Under international law, foreign diplomats, heads of state, and even some security guards enjoy immunity from arrest and criminal prosecution in other countries. Bregman phoned one of his associates, Andreas Akaras, a litigator at Bregman, Berbert, Schwartz and Gilday. “Did you see what happened today at Sheridan Circle?” he asked.
“I’m watching it right now,” Akaras said. “Unbelievable.”
Akaras had joined Bregman’s firm after seven years as an aide to Maryland congressman John Sarbanes. He’d worked on a range of issues related to southeastern Europe and the Mediterranean and developed contacts in Turkey, Greece, Cyprus, and Israel. Bregman asked him to investigate whether any legal restitution was available to the victims.
“Let me see what’s going on up on the Hill and around town,” Akaras said.
In the aftermath of the attack, Lucy Usoyan had been taken to GW Hospital. She went home but collapsed the next morning. A CT scan revealed she’d suffered traumatic brain injury. For the next six weeks, she could barely leave her darkened room. Bright lights pierced her head and caused intense headaches. Same with loud noises. She struggled to take care of herself.
On May 25, Usoyan gathered herself together to testify before a House Foreign Affairs subcommittee. She sat at the witness table and described being kicked in the head. “When I opened my eyes, I think it was over,” she said. “I tried to get up, but my legs were very heavy. I don’t know why.”
Murat Yasa testified by Usoyan’s side. On the night of the brawl, he had driven himself home after getting stitches to close lacerations on his forehead. The next morning, his wife and children saw their father on CNN sitting in Sheridan Circle with a bloody face. He gathered the kids in a hug at the breakfast table and urged them to go to school. They couldn’t.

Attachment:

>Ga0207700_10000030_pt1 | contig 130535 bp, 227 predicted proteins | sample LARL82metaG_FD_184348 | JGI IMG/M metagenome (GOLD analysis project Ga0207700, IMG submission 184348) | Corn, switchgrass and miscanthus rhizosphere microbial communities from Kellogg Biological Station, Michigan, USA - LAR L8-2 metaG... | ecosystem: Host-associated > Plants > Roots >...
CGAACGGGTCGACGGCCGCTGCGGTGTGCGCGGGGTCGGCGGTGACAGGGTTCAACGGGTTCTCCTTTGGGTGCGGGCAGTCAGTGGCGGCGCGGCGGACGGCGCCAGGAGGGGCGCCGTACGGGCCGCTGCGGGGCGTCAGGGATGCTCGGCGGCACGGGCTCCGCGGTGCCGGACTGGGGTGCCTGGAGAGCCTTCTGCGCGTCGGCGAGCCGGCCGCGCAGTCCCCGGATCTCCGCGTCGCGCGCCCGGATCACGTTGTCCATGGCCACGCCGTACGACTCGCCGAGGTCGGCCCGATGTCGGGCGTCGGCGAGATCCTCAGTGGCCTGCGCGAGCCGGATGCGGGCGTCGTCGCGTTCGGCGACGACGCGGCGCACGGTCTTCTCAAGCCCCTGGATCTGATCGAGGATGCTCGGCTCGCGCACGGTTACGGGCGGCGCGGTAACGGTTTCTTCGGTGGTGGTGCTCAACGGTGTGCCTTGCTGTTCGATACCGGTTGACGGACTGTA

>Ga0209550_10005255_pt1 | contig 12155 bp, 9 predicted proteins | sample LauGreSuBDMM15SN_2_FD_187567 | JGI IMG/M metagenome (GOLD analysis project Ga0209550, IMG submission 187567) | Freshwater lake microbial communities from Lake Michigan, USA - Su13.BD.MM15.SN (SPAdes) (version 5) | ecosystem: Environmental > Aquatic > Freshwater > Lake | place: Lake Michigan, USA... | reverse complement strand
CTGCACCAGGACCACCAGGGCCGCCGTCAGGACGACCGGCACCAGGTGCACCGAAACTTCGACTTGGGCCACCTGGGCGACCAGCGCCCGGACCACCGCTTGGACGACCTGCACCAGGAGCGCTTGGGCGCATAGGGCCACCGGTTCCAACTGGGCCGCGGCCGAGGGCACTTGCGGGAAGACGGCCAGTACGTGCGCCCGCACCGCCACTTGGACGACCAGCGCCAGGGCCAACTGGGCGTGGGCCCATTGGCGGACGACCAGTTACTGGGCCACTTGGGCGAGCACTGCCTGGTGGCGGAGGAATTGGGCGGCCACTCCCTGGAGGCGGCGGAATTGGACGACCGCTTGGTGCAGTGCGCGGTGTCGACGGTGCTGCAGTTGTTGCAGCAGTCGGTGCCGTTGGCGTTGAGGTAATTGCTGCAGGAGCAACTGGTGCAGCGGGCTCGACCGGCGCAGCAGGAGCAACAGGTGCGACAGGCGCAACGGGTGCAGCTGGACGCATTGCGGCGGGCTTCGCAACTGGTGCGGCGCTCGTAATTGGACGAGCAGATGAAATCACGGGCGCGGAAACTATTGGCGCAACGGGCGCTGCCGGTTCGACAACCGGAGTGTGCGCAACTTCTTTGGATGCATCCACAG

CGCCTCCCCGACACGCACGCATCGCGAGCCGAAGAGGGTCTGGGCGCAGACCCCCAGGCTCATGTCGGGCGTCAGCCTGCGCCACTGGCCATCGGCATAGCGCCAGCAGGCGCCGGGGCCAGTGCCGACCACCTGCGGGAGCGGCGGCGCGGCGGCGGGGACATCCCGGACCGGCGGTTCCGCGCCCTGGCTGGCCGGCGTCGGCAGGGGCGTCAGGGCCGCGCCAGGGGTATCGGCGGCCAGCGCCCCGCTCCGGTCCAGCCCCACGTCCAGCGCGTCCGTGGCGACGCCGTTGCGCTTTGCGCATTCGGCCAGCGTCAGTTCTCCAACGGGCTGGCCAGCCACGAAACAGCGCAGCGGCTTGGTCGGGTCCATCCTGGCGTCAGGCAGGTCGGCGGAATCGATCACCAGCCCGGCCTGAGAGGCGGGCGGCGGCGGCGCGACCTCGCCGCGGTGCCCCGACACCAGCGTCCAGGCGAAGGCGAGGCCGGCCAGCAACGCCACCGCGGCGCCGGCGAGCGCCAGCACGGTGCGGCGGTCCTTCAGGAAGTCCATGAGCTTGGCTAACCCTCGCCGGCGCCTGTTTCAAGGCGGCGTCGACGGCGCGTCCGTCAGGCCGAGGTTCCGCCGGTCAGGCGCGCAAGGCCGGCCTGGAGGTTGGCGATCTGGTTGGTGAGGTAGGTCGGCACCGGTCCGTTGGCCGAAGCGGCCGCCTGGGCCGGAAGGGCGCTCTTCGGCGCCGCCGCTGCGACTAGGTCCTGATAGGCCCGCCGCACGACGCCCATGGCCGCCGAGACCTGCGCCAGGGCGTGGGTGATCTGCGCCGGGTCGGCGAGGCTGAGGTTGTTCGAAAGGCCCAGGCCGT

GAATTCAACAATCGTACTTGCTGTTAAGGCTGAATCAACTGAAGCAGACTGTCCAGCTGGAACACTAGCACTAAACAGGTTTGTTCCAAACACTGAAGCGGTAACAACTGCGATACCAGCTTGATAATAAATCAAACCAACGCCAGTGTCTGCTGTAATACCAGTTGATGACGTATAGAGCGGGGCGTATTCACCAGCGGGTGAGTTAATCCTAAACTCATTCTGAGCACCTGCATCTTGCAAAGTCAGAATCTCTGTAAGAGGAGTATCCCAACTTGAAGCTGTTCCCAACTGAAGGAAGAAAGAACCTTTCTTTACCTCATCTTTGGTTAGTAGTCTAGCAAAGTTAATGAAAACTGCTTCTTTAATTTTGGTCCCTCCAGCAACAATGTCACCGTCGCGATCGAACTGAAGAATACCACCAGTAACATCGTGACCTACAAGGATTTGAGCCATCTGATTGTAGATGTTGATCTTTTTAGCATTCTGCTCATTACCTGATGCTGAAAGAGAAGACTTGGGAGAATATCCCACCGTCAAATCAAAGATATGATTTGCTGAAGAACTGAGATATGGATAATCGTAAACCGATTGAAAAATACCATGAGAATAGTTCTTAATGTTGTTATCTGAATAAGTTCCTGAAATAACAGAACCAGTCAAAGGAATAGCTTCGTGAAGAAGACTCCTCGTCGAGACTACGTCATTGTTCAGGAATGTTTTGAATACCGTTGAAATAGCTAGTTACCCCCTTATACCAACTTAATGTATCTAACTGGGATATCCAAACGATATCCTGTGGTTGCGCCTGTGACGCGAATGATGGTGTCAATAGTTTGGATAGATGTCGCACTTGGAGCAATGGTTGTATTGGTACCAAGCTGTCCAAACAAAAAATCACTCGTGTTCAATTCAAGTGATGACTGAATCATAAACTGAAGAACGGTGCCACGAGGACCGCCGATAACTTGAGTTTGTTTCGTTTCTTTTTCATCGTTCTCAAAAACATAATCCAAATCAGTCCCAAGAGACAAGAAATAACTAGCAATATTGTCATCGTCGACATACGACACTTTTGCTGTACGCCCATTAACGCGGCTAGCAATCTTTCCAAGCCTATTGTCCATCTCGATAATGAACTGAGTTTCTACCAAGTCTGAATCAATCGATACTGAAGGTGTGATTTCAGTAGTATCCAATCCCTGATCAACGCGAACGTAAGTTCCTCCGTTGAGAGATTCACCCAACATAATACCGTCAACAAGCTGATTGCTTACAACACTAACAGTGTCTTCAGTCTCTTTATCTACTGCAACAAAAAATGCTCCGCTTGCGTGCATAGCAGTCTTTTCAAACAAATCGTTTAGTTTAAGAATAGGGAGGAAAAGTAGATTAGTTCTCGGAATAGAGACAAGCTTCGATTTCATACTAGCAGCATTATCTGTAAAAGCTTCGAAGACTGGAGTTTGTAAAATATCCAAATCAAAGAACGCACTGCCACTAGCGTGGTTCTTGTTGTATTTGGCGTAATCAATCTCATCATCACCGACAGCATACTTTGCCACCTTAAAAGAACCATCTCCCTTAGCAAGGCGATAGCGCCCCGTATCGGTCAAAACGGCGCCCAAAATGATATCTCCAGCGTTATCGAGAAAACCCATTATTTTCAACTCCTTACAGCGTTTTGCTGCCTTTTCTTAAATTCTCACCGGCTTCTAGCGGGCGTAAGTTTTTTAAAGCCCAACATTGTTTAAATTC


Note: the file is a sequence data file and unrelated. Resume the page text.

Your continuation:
“How could a brutal attack such as this happen on American soil?” he asked. “How can I explain to my children that the country we love, and the country we call home, is the place where I was stripped of my rights?”
At the hearing, Usoyan offered up her greatest concern. She said she would confront Erdogan again, “but I am just afraid that if we let this go unnoticed or unfollowed, they will just kill us next time.”
After the hearing, Andreas Akaras met with Usoyan. They discussed grounds to bring a civil suit against Turkey under certain provisions of the Foreign Sovereign Immunities Act; he told her she might well have a case. “I am interested,” Usoyan answered. “I am certainly willing to discuss it.”
Akaras phoned Bregman. “Let’s do this thing,” he said.
Days after meeting Lucy Usoyan, Doug Bregman placed a call to a fellow longtime DC attorney named Steve Perles. To Bregman, the limited reach of the US criminal-justice system suggested the need for a different approach.
“I have this case that will rely on the Foreign Sovereign Immunities Act,” Bregman said. “You’re the guy who can do it.”
Lanky and press-averse, Perles had made his name forcing countries like Germany to pay historic war reparations and Iran and Libya to pay damages for terrorist acts, such as downing airplanes. “I do a lot of negotiations with really bad people,” he says in his office on Connecticut Avenue. “They want to know that the details are not going to show up on the front page of the New York Times.”
During the 1979 Iran hostage crisis, Perles served as an aide to Alaska Republican senator Ted Stevens, who received briefings on negotiations to free the hostages, including the Algiers Accords. A little-known aspect of the deal prohibited hostages from suing Iran for damages.
That irked Perles. Since then, he has tried to figure out ways for American citizens to legally sue foreign governments for sponsoring terrorism—or, as in the Sheridan Circle incident, for hurting US citizens and using immunity as a shield.
Passed in 1976, the Foreign Sovereign Immunities Act, or FSIA, protects foreign governments from being sued in US courts, unless the court finds that the case fits into one of seven exceptions from the law. Perles specializes in exploiting those exceptions. In 1996, he lobbied the Senate to approve a bill denying immunity to state sponsors of terrorism. After the bill passed, Perles represented the family of Alisa Flatow, an American student who had died in a bus bombing in Jerusalem, and won a $248-million judgment from Iran. He has collected some of the funds and is still seeking the rest.